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The pharmaceutical supply chain is complex, with a myriad of distributors and dispensing types and an array of international players that include manufacturers, governments, and consumers. Therefore, regulations like the European Union’s FMD and the United States’ DSCSA aim to improve patient safety by securing the supply chain.

In a prior post, How ERP Helps Pharma Companies Achieve Serialization, we focused on implementing serialization in pharmaceutical production and inventory management. This post describes the five stakeholders affected by pharma serialization and how they’ll need to be connected to remain compliant with European Union (EU) and US regulations around serial number authentication and traceability.

Stakeholder #1: Pharmaceutical Manufacturers

As noted in another post, manufacturers must assign serial numbers to individual items, packets, boxes, etc. in various ways across the functional areas of inventory management, production, quality control, and sales. In addition, the EU’s requirement for 2D barcodes on all labels will affect packaging processes.

Manufacturers will need to generate serial numbers and associated labels as well as store, capture, and transmit millions of serial numbers for many different supply chains. Manufacturers selling into the EU must also transmit serial numbers to the European Medicines Verification System.

Stakeholder #2: Wholesalers and Distributors

Like manufacturers, wholesalers and distributors are obligated under US and EU regulations to ensure the security of their pharmaceuticals and supply chains and verify suspicion of false medicines. However, the burden of proof is much more taxing on secondary wholesalers than primary wholesalers.

Primary wholesalers purchase their medicines directly from OEMs and/or marketing authorization holders. These supply sources are already verified when the primary supplier receives the product, so no risk-based verification is imposed on the wholesaler. Secondary wholesalers often purchase products off the main market or from other wholesalers, increasing their risk of taking possession of falsified medicines.

Wholesalers that sell out of the market (e.g., to research institutions and universities), must decommission the serial numbers of products destined for those locations. They must also perform thorough and well-documented risk-based verification for returned items they plan to resell, regardless of the supply source.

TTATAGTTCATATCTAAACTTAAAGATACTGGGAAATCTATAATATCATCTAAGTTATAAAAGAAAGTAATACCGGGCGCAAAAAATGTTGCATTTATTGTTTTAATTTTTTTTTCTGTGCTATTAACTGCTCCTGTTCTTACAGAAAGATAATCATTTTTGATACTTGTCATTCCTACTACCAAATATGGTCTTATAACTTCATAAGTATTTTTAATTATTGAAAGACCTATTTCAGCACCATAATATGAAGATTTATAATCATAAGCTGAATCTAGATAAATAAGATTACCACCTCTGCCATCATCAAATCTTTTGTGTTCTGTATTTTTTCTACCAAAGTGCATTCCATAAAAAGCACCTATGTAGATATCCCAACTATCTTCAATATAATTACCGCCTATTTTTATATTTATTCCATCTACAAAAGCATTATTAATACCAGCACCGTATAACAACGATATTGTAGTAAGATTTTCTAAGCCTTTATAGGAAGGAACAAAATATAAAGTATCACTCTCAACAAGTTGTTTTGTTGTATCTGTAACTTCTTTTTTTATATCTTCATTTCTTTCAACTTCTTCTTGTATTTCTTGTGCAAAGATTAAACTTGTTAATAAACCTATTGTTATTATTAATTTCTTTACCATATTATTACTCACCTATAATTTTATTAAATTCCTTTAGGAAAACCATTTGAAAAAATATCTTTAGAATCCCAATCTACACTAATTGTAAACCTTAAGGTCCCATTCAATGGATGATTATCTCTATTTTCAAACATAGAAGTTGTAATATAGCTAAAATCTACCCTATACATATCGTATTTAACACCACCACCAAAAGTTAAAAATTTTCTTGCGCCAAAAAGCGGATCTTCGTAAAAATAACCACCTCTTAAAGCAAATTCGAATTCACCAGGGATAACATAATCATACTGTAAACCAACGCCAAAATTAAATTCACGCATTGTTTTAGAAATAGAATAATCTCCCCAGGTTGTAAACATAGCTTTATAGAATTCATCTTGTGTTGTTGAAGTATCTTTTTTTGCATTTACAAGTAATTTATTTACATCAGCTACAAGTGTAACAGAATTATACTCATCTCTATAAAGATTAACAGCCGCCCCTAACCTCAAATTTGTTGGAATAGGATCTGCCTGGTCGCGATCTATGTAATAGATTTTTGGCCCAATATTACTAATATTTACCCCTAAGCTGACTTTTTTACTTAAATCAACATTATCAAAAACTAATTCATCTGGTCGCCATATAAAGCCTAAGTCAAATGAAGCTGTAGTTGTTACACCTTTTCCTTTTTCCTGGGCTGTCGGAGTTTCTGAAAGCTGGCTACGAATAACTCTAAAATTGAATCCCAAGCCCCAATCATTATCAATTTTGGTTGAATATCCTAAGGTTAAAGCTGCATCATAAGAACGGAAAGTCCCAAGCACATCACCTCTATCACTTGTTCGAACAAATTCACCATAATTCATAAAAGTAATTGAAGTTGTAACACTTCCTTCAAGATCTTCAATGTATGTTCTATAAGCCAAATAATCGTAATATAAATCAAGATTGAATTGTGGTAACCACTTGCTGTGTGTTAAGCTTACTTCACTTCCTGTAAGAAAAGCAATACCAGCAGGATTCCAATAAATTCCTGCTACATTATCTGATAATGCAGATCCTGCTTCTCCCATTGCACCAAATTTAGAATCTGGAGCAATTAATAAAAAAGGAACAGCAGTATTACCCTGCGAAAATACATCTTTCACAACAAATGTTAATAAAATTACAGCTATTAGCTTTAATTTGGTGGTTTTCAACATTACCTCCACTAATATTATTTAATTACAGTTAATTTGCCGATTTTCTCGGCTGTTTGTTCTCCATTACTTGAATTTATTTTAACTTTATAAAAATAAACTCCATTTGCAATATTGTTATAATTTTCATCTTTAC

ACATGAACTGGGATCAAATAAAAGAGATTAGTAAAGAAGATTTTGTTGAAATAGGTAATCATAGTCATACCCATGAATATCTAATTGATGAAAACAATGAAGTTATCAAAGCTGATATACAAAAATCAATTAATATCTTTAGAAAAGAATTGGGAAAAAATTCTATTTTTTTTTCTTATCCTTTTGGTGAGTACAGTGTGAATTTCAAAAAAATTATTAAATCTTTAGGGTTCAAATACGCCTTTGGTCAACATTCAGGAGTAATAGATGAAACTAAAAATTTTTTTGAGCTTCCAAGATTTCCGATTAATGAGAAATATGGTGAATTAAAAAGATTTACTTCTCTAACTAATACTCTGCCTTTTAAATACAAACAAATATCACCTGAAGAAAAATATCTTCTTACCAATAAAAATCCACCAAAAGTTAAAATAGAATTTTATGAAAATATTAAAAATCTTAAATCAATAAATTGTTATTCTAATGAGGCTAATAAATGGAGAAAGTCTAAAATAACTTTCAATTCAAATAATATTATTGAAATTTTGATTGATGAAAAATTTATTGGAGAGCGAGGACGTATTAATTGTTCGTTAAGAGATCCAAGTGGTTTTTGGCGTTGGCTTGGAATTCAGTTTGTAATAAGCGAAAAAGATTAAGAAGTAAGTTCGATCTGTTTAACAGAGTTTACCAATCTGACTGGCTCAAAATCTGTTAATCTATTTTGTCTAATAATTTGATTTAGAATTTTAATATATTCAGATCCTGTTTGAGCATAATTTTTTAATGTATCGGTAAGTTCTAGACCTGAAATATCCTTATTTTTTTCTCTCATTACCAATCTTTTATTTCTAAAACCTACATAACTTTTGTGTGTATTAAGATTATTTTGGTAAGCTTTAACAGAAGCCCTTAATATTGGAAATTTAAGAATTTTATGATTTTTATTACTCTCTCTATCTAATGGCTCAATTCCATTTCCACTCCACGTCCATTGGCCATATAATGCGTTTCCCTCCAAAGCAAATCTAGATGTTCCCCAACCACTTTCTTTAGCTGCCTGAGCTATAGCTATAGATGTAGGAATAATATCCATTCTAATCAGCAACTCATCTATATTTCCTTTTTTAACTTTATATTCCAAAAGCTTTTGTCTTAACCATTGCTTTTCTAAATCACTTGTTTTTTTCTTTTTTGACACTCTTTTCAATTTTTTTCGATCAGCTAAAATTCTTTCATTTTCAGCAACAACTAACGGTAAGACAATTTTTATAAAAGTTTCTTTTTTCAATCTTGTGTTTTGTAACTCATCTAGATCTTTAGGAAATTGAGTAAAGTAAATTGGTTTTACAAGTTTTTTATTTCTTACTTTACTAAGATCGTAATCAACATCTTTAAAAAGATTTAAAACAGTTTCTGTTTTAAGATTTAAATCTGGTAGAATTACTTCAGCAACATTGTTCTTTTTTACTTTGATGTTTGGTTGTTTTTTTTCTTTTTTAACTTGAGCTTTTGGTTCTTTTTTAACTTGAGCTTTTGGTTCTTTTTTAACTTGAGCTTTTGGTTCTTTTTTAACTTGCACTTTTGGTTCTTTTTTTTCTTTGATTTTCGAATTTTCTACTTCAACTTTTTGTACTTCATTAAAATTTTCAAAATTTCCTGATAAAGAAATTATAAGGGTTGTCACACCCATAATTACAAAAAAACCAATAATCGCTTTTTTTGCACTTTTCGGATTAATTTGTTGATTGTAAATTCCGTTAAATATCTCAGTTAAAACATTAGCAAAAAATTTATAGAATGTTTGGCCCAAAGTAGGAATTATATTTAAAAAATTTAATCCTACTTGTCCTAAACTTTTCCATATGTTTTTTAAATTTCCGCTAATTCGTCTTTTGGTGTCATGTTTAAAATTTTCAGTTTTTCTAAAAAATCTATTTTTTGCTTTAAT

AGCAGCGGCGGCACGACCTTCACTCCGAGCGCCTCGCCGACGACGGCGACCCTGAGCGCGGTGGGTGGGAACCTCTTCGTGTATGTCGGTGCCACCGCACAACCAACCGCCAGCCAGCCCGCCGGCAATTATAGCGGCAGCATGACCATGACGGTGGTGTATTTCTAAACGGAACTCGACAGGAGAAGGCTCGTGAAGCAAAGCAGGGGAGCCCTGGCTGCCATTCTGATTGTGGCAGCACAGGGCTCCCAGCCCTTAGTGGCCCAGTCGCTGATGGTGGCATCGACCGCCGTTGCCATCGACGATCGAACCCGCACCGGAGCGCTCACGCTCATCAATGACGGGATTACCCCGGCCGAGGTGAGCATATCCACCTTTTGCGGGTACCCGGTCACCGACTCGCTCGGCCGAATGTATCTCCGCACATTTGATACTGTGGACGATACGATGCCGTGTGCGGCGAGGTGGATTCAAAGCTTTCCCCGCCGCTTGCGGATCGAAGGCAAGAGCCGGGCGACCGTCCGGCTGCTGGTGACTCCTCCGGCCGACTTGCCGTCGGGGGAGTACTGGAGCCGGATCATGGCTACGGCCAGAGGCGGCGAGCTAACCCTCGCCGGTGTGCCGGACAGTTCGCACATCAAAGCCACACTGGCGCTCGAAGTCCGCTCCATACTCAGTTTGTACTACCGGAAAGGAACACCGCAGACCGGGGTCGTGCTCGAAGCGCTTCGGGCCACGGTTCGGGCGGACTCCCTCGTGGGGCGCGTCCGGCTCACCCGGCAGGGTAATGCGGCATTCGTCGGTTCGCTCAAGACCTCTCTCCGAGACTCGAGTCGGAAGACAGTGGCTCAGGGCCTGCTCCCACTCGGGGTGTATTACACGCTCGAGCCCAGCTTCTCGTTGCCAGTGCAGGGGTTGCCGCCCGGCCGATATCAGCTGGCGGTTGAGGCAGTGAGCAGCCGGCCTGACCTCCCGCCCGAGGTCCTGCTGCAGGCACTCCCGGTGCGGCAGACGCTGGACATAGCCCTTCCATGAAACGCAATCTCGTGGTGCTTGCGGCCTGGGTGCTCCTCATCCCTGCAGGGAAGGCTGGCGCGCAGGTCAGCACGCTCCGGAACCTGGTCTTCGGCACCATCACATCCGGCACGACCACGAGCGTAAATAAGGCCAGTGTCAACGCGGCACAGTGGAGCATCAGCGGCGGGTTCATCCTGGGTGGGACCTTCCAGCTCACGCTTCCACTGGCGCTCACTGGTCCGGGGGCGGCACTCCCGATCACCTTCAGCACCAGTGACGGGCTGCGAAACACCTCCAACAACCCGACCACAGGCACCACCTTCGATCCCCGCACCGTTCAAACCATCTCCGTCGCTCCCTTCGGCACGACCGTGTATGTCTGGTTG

Stakeholder #3: Pharmacies

There are several varieties of pharmacies, and the way each operates makes regulating their product usage more challenging. Regardless of pharmacy type, however, they must all arrange for their own connection to the medicine verification database.

Hospital pharmacies deliver medicines via several methods, and whether they verify medicines specific to each method isn’t clear. They indirectly deliver medicines to patients via hospital departments and doctors, and much of that product is from hospital stock. In the cases of emergency departments and intensive care units, spending too much time identifying which medicine packs should be dispensed to patients versus clinical areas could be the difference between life and death. For many hospitals, scanning products both upon receipt and just before dispensing is unrealistic.

Community pharmacies must scan the package barcode to verify products before dispensing them to consumers/patients. This is the optimal real-time method for alerting pharmacists of products falling out of date or being recalled/removed from the supply chain.

Online pharmacies have, unfortunately, provoked a massive trade in counterfeit medicines. They’re not all bad, but many online pharmacies market fake medicines in packages virtually identical to the original product. By complying with the EU directive for a common logo, online pharmacies can assure consumers that their website and their products are authentic.

Stakeholder #4: Patients

Patients who want to ensure they’re taking authentic medicines have several choices. Recently, government agencies, nonprofit organizations, and for-profit app providers offer means for verifying medicines and medicine packages/packets. For example, Malaysia’s Health Ministry provides access to the Meditag Checker app. The app is highly reliable because all pharmaceutical products sold in Malaysia must be registered with the Drug Control Authority, assigned a unique registration number, and labeled with the Meditag security label, which is produced solely by Mediharta Sdn Bhd.

Stakeholder #5: Nations

Nations with major pharmaceutical production, such as the United States, Brazil, China, India, Russia, and South Korea, are continuously implementing mass serialization programs and improvements – it’s in their national interests to do so. Recognizing that fending off counterfeit drugs works best through international cooperation, EU countries and others are making the Gs1 2d barcode format as widely accepted as possible.

Sapphire Can Help

At Sapphire, our in-depth knowledge and experience in the international pharmaceutical industry make us the ideal business and technology partner to help your organization navigate the system complexities involved in adopting new compliance measures. Contact us today to discuss your product serialization and compliance goals.

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